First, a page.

Study: Familiarity Can Muddle Communication

An article was written about how familiarity can be confusing at times. It speaks about how at times though we already know what we are talking about it can lead to misunderstanding because of too much of the same things are elicited. Sometimes common things can lead to a different thing for the other. I find this topic interesting because many of us are not aware that this is actually happening among us, with our friends, families and colleagues. Because close colleagues and friends already share so much common knowledge, they often use short, ambiguous messages, vague and sometimes loaded talks that create misunderstandings.  Funny how language can help you communicate with others yet creates confusion for the other. It was written in a brief manner and the message was straight to the point that it did not need on much added flavors or enticing remarks to make this article commendable for readers. The articles’ purpose was to comment on the issue about the Cognitive development stage of a person, that though a thing appears to be familiar it can be limited on the person’s knowledge.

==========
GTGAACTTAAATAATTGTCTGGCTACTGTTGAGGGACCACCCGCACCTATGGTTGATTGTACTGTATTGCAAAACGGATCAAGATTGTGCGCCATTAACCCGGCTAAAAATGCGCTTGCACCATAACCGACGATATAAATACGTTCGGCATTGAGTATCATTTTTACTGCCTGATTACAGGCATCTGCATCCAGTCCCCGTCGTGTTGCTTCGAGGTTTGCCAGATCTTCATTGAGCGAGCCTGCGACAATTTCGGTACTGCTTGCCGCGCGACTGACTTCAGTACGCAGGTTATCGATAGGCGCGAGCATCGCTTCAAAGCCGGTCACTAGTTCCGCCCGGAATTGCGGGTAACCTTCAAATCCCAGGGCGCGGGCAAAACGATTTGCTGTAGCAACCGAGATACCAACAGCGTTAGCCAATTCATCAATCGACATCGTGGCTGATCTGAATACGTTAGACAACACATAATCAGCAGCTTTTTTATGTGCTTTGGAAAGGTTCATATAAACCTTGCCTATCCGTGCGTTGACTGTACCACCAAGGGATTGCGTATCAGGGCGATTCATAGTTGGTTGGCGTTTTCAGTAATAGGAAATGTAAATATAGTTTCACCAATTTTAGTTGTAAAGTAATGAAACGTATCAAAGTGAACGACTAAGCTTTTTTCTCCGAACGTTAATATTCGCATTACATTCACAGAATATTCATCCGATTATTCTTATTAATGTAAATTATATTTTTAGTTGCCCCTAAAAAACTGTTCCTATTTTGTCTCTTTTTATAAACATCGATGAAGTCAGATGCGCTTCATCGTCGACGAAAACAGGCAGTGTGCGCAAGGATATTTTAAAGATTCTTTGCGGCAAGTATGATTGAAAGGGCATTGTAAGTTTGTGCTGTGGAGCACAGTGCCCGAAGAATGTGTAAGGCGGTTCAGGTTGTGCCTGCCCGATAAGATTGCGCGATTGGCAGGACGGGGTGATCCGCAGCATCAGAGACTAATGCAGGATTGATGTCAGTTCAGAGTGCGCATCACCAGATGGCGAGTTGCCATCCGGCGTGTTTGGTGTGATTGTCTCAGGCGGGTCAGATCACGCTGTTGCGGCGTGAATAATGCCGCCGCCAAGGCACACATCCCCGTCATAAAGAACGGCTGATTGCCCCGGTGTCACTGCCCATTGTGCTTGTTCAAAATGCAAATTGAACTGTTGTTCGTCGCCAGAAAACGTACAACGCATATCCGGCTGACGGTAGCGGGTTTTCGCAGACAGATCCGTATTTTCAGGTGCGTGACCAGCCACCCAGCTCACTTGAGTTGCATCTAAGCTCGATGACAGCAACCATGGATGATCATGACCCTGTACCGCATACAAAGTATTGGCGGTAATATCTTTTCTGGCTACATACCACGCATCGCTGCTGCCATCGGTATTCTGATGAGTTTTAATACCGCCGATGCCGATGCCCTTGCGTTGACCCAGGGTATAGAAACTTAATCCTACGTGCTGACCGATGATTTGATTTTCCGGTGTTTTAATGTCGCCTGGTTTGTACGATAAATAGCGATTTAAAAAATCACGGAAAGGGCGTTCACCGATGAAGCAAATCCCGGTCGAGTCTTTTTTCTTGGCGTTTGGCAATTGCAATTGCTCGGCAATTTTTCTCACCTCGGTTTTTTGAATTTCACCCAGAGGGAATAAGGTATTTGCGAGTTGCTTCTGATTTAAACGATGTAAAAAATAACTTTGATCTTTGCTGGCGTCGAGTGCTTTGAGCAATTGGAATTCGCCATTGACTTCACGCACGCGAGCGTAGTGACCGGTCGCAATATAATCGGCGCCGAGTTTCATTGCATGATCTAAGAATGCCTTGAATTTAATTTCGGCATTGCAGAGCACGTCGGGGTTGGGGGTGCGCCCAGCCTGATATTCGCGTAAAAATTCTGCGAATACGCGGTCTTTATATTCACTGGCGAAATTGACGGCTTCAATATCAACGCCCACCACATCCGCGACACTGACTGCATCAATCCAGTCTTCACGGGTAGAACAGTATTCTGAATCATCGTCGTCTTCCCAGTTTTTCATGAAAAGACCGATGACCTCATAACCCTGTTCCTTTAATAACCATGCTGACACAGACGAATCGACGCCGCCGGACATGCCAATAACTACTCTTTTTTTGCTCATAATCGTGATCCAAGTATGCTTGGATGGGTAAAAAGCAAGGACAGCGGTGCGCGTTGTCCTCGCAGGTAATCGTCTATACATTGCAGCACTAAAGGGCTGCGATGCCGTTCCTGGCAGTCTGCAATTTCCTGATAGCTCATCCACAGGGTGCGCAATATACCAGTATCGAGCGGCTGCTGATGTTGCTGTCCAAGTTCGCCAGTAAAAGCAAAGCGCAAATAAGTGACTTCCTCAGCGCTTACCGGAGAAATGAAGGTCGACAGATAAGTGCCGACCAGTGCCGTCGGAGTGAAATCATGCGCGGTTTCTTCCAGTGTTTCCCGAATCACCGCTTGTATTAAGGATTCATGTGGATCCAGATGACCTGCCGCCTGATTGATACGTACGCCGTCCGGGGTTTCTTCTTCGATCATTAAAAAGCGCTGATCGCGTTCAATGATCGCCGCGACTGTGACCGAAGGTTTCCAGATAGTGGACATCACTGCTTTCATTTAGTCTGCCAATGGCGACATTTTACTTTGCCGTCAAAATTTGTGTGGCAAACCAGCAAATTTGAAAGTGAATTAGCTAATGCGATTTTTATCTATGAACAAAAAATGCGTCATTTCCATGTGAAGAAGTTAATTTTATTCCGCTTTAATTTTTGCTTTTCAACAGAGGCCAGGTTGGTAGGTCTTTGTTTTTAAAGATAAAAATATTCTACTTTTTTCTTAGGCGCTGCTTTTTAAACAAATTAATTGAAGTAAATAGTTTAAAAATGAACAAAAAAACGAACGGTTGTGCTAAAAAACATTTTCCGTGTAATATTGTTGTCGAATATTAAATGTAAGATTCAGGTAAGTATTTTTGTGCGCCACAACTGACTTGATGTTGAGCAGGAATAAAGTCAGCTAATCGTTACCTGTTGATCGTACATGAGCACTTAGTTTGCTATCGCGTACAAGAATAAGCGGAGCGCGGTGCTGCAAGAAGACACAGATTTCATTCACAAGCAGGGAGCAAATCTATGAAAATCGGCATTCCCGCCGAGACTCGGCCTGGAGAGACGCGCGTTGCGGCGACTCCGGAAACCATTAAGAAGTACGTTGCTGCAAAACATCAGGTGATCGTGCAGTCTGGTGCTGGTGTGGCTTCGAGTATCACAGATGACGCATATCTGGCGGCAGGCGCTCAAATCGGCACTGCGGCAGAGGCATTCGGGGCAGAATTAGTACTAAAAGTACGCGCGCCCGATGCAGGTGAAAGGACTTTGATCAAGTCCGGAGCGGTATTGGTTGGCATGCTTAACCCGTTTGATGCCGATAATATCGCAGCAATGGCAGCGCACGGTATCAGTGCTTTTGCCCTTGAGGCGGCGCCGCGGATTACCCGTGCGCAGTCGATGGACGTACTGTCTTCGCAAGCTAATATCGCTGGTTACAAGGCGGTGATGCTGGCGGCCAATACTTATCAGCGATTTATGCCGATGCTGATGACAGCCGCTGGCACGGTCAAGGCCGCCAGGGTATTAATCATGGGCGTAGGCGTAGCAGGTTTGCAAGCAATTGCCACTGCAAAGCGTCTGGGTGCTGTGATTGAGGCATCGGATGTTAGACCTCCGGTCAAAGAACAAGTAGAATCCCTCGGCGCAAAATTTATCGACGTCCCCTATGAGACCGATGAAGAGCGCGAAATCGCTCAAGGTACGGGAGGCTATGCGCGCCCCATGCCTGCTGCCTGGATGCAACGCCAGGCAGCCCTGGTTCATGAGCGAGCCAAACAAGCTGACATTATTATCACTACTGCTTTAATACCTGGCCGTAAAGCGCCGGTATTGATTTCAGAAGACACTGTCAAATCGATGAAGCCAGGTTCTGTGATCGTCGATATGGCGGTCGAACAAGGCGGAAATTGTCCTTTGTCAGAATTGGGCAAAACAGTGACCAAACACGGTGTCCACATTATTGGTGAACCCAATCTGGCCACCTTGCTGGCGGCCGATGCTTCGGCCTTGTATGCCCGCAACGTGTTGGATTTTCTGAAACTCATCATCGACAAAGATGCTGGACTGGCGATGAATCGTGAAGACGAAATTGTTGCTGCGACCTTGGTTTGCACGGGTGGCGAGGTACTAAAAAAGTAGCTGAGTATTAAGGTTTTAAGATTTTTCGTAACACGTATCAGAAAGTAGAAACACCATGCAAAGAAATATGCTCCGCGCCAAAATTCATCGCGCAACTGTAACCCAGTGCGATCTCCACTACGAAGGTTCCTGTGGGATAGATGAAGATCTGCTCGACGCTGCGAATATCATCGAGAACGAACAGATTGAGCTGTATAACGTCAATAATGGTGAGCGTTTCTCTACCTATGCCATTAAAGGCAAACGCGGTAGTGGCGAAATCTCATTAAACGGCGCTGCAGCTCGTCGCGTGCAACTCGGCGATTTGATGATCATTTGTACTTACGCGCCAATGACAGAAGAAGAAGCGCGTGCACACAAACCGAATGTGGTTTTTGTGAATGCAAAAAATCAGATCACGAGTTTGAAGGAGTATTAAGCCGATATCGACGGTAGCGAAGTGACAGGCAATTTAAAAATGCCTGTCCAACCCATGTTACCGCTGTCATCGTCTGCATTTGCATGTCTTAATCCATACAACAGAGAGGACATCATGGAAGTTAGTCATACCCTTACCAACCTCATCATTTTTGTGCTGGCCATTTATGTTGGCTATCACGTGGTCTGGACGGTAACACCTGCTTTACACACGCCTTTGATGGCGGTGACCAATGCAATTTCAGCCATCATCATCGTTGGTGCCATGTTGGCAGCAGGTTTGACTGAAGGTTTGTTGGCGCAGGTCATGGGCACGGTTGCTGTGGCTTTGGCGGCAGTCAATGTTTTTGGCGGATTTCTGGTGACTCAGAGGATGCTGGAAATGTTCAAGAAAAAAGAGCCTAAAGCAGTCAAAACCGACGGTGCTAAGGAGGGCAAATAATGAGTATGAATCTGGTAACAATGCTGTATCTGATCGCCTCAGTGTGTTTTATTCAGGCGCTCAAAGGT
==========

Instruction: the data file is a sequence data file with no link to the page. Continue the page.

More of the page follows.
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The layout and content of the article appeared to be a simple one that it didn’t need any other creative words to put up with what the article wants to convey. It was written in a manner that a reader could easily get the point of the writer. Any reader would be interested in reading this article since this article depicts a fact that most people would just ignore yet it would actually interest them knowing how the mind can be of a wonders. This article can stimulate a person’s awareness regarding a person’s level of knowledge and how much a person can put up with such an ambiguous world, often we ourselves cannot realize. That is why it’s such a cliché that one may say that things are just the same as the other, yet the truth is we all differ in many ways that even the things that appears to be familiar can be confusing.



Bryner, J. (2007, March 4). Study: Familiarity Can Muddle Communication Retrieved March 5, 2007, from